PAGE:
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Democrats Request Eliminating Labor “Protection Contracts” in NAFTA Renegotiation

By: Elena Toledo - @NenaToledo - Jun 28, 2017, 11:01 pm
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According to the Democrat Sander Levin, the Mexican system of job boards is “inefficient, politicized, and corrupt” and should be revised (Coalition for a Prosperous America).

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Democratic Senators have called for the elimination of labor “protected contracts” in Mexico as part of the renegotiation of the North American Free Trade Agreement (NAFTA).

A “protected contract” is a collective signed by the employer with a union, without the participation of workers, in which money and various benefits are transferred in exchange for discretion in the management of labor relations.

“In the renegotiation of NAFTA, we must insist on the elimination of all protection contracts and workers being able to bargain collectively for a new contract,” said Sander Levin, a Democrat from Michigan.

Levin also said that the contracts mentioned are illegal in both the United States and Germany, and as an example cited a labor contract with news agency Bloomberg; the contract in question was signed by a representative of the state chapter of the Mexican Workers’ Conference and endorsed by an official of the Mexican Secretariat of Labor, for the workers of a new plant of manufacture of cars of BMW in San Luis Potosí.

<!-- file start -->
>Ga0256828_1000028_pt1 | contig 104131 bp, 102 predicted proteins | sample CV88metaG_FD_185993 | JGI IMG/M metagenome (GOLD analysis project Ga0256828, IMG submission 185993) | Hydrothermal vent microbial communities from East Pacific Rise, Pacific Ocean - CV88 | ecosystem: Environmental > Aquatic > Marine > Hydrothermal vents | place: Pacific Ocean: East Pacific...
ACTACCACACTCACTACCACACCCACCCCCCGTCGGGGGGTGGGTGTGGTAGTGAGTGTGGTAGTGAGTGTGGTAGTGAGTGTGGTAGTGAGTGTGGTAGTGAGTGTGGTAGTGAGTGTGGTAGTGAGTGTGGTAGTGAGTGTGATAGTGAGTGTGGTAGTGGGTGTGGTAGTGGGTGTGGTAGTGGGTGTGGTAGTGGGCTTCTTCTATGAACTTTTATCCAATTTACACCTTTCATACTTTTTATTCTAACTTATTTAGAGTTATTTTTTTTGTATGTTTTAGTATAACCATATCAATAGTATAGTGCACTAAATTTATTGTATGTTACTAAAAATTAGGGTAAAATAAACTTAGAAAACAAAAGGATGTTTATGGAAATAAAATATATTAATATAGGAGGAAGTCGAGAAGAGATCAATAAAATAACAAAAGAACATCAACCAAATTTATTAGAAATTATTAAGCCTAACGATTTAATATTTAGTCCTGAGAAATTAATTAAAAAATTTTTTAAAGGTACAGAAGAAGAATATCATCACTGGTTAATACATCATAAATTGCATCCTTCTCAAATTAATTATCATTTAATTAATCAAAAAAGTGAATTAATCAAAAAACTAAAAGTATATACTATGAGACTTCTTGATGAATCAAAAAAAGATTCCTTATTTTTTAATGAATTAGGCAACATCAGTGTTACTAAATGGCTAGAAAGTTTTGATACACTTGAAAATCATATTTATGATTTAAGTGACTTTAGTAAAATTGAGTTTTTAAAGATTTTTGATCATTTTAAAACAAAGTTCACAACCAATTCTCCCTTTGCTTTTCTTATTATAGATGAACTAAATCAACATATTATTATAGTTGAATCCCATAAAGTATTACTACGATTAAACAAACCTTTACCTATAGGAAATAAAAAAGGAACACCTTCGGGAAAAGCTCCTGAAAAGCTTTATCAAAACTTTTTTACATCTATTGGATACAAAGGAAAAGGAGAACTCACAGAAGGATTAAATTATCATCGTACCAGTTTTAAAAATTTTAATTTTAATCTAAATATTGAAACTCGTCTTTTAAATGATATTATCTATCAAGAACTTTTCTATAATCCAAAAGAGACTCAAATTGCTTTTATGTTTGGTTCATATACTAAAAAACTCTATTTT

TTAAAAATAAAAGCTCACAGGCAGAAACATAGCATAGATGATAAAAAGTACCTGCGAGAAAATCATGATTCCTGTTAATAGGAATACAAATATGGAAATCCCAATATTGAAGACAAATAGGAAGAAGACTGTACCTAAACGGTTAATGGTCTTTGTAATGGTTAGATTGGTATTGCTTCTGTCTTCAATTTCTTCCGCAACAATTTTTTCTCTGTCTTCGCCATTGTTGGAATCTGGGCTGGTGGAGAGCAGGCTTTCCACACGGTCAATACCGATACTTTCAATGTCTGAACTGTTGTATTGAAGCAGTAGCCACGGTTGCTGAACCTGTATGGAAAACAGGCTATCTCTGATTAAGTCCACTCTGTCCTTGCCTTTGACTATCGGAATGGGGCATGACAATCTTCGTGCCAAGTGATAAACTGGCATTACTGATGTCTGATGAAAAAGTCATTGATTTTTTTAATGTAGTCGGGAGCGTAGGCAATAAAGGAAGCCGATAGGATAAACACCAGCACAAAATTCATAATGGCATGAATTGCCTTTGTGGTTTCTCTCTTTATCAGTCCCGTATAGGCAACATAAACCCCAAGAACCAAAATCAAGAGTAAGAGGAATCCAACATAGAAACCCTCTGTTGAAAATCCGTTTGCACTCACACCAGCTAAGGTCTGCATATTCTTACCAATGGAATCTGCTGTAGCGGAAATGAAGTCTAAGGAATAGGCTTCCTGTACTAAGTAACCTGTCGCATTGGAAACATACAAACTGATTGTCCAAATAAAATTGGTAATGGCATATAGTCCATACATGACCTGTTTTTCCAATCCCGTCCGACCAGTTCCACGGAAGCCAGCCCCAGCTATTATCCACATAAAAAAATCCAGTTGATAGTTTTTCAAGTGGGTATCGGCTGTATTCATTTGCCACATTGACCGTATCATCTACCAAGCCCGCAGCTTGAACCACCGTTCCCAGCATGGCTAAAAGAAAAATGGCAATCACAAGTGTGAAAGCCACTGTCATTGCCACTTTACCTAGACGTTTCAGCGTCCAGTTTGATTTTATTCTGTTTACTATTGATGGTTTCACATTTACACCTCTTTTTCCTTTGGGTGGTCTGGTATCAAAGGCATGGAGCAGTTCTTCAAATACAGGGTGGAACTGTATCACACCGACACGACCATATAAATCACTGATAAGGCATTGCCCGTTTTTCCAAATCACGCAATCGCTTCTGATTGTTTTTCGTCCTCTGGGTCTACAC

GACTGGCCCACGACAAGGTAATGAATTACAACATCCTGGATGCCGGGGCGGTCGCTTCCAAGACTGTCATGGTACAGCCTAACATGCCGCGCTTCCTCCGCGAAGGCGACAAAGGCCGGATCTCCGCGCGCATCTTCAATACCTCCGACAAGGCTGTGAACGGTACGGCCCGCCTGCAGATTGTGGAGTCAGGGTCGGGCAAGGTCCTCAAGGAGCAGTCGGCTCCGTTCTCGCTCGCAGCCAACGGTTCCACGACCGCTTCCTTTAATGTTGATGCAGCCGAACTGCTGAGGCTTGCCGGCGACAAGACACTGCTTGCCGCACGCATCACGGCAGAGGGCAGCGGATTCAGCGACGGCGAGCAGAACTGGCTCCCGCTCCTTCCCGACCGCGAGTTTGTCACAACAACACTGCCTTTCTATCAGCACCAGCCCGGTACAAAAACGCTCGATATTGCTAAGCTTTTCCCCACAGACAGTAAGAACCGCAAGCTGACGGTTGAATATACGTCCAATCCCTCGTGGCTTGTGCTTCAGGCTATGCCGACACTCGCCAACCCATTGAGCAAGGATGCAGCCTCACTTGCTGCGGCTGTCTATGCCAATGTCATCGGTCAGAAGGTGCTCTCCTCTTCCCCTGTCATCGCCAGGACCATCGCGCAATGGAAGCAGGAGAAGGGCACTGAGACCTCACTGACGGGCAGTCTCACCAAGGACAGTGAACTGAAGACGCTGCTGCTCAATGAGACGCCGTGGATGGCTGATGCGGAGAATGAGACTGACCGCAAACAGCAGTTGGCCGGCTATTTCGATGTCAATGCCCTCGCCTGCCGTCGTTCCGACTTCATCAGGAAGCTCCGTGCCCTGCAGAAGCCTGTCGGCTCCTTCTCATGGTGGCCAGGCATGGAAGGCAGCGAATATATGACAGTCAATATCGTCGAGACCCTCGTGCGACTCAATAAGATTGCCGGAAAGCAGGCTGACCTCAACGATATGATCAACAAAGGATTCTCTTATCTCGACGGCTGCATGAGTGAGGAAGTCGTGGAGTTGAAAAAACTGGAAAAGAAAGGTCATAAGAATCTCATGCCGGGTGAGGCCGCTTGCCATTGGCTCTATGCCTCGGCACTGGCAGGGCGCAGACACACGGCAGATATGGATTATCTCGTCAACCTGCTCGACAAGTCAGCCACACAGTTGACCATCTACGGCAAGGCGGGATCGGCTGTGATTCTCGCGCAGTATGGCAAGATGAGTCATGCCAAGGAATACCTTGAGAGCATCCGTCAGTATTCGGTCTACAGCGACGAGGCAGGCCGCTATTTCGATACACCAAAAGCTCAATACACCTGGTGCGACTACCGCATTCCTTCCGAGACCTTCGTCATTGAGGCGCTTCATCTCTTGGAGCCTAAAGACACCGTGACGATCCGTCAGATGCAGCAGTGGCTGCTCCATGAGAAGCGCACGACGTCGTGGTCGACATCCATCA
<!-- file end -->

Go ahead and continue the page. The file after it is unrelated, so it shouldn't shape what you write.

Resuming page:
According to the Levin, Mexico‘s labor system is designed to prevent workers from claiming their rights and negotiating for better wages and working conditions: “It is a system based on a government policy to suppress workers’ rights in order to promote investment,” he said.

“The Mexican system of job boards, which is responsible for registering unions, approving strikes, and resolving labor disputes, is inefficient, politicized and corrupt,” Levin said, adding: “Experts say this is the main reason that wages in the automobile sector have stagnated in recent years, despite a new wave of investments by foreign car manufacturers” in Mexico.

Source: El Economista

Elena Toledo Elena Toledo

Educator by trade, social-media apprentice, activist for a democratic Honduras, and free thinker. Follow her on Twitter @NenaToledo.